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Pets and Our Health: The Benefits of Our Bond with Animals

By Marlene Siegel, DVM


young girl hugging kitten

According to a recent survey, 78% of pet owners acquired a pet during the pandemic. This represents a significant increase in pet ownership, which has been steadily increasing over the past three decades. In 1988, only 56% of U.S. households owned a pet, while as of 2023, 66% of U.S. households own a pet.

The pandemic has brought about changes in the way people live and work, and pets have played an important role in providing companionship and comfort during these challenging times.


We Have a Long History With Animals As Pets


From the earliest records, animals have had a relationship with mankind, although the history of pet ownership is not entirely clear. However, there is evidence that humans have been keeping animals as companions for thousands of years. Archaeological records depict animals in art, architecture, folklore and religious traditions, and a Paleolithic tomb in Northern Israel, dating back 12,000 years ago revealed that a human was buried with a dog or wolf puppy.


Cats have a long history with humans too, with the earliest archaeological evidence for cat and human cohabitation dating back 9,500 years in Cyprus, during the human transition to agriculture and the need to control vermin.


Many Benefits of Our Bond with Animals

Bringing a pet into your home should not be a decision to take lightly. Fulfilling the needs of a pet requires commitment - time, effort, expense, lifestyle changes, training, and sometimes even adequate space for exercise. However, despite the challenges of pet ownership, many people find that the benefits of having a pet outweigh the disadvantages for one or more of the following reasons:

Physical Benefits - Pets, such as dogs, often help owners be more physically active by engaging in activities with them. Many dog owners enjoy simple walks, hiking, biking, competitions, agility classes, and even competitive diving. Activities like these often result in decreased blood pressure along with lower cholesterol and triglyceride levels in their human “parent”.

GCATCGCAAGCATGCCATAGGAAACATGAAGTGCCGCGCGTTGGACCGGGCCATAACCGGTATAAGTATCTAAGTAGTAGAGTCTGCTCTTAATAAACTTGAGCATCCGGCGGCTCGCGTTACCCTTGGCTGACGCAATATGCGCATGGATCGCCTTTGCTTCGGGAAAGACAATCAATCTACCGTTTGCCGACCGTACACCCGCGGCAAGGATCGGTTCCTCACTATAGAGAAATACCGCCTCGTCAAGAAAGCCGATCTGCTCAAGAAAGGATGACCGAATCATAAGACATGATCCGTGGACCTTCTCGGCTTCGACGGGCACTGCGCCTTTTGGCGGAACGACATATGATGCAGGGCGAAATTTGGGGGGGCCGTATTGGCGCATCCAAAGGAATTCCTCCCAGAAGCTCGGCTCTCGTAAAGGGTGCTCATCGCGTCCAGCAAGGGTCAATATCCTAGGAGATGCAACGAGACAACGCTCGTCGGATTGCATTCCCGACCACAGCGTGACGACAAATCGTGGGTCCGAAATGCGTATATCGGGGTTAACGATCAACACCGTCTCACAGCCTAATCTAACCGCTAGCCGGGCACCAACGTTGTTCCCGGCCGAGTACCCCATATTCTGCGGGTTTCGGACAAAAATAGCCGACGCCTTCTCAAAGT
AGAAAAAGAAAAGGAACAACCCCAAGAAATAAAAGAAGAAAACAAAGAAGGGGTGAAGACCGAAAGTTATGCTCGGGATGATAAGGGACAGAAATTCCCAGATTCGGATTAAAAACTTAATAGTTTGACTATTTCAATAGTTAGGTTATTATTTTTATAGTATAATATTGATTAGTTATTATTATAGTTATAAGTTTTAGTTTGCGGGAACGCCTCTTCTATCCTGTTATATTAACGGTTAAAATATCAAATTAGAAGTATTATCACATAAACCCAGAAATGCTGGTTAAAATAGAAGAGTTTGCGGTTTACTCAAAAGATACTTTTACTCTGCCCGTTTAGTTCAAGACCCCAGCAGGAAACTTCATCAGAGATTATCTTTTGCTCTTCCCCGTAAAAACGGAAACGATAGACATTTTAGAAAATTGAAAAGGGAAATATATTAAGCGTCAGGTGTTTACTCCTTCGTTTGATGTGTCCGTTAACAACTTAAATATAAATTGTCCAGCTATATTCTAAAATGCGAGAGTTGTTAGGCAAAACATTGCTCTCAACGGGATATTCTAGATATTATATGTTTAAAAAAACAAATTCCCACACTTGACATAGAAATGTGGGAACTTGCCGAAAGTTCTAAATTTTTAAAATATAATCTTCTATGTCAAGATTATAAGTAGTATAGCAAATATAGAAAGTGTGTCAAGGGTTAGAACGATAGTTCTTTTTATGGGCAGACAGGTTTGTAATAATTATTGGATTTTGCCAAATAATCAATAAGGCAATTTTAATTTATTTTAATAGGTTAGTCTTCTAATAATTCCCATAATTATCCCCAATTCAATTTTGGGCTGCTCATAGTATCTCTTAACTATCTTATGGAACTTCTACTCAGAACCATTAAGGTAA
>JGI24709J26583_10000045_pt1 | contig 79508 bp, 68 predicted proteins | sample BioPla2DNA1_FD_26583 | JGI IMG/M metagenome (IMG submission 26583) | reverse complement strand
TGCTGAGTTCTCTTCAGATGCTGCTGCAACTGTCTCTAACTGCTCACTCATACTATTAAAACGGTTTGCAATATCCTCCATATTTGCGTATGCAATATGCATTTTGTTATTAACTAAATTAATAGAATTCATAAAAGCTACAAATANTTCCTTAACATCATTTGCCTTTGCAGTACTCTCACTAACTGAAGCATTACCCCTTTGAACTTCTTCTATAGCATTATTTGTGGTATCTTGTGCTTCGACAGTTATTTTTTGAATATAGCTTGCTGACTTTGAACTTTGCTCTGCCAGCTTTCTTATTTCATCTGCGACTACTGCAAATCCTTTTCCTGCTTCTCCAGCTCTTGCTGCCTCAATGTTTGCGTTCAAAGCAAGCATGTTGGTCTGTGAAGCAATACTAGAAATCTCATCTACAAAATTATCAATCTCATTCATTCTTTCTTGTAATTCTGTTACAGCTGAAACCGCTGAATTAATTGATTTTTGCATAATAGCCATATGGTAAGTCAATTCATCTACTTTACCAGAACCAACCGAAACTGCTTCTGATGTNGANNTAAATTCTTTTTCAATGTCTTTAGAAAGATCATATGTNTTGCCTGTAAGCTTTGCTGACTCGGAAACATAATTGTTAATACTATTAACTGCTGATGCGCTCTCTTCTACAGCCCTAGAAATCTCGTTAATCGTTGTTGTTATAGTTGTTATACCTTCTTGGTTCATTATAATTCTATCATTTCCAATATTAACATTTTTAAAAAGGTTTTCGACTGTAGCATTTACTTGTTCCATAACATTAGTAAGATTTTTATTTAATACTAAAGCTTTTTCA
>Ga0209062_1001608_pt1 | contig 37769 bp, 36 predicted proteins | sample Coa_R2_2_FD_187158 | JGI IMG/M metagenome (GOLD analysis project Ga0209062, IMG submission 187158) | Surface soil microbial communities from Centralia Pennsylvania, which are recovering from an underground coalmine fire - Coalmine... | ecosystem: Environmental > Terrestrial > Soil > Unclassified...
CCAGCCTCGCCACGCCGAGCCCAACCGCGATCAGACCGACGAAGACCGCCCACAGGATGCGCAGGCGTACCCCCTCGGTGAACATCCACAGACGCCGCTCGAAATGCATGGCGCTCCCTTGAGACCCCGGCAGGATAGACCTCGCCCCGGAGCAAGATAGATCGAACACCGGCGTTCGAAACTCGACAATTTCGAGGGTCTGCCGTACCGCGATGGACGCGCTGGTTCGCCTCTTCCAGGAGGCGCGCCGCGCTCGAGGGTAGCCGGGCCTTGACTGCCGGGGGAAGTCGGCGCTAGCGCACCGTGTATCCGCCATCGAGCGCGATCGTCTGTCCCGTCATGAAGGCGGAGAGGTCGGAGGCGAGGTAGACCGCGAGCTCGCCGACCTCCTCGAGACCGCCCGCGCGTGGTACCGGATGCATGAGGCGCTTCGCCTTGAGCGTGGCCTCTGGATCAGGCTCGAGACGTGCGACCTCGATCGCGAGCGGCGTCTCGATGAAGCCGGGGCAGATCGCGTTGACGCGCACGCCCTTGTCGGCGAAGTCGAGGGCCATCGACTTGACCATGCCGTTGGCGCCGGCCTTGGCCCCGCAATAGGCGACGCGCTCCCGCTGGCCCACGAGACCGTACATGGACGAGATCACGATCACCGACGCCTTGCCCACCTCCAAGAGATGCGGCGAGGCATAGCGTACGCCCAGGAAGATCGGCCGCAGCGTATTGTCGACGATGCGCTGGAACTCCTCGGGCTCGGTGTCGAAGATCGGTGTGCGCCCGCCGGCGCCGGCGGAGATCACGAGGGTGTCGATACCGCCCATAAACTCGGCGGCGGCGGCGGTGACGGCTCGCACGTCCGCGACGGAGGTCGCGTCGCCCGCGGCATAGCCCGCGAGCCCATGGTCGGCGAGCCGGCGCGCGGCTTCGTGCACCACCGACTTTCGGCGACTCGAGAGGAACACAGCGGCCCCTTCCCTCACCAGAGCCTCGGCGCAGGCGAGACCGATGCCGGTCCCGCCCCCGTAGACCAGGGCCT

Emotional Support - Studies have proven that animals can reduce loneliness, lower rates of depression and anxiety, and boost their owner’s mood. During the pandemic shut down this relationship became very apparent, with most shelters adopting out ALL their available pets. Research shows that the same hormones that bond mother and infant are released when a human gazes at their beloved companion pet. Studies have also found that people who are animal lovers have special genes that help them produce more oxytocin, the love hormone, which helps people to have more empathy, be friendlier and improve social bonding.

Social Benefits - People love sharing their lives with animals, especially since many pets give unconditional love. This can provide meaningful purpose in a pet owner’s life. In addition, many pet owners find that owning a pet connects them with other pet lovers as evident on social media where people bond over breeds, rescue groups, and even cute pictures of animals.

Therapy Dogs - Many dogs and other animals are used for a wide array of assistive services. For example, diabetic owners can be alerted that their blood sugar has dropped. Blind/legally blind owners use guide dogs, and people who are struggling with PTSD can feel safe and secure with a support dog. In addition, children with autism and other physical and psychological challenges can also benefit from interactions with dogs, cats, horses, and other animals.

Protection and Security - Dogs are effective deterrents to criminal behavior and can detect danger, alerting their owners to potential threats through their natural territorial instinct. Many burglars stay away from homes with a barking dog.

Spiritual Connection - Animals are a conduit to the natural world and are examples of how to joyfully “live in the moment”. For example, just watching a fish swim in a tank helps us connect to nature. As we engage in relationships with animals (and plants), we can bring awareness and meaningfulness to our lives, reconnecting us to the universal energy. The relationship with all animals (domestic and wild) helps us as humans to recognize the interconnected “energy field” with all of creation.


Whether we choose to bring a fur, feathered, or scaled creature into our lives, or they wander in and stay, know that nothing happens by accident and there are no coincidences. The animal experiences, the pets in your life, all hold meaning and valuable benefits for a more fulfilled and healthier life.


Sources:

https://www.pedigree.com/article/evolution-pet-ownership

https://www.forbes.com/advisor/pet-insurance/survey-pet-ownership-regret-dog/ https://www.cdc.gov/healthypets/keeping-pets-and-people-healthy/how.html https://www.helpguide.org/articles/mental-health/mood-boosting-power-of-dogs.htm https://www.psychologytoday.com/us/blog/survivors/201107/why-dogs-heal-ptsd


adshot of Marlene Siegel, DVM










Marlene Siegel, DVM

BRMI Veterinary Advisor



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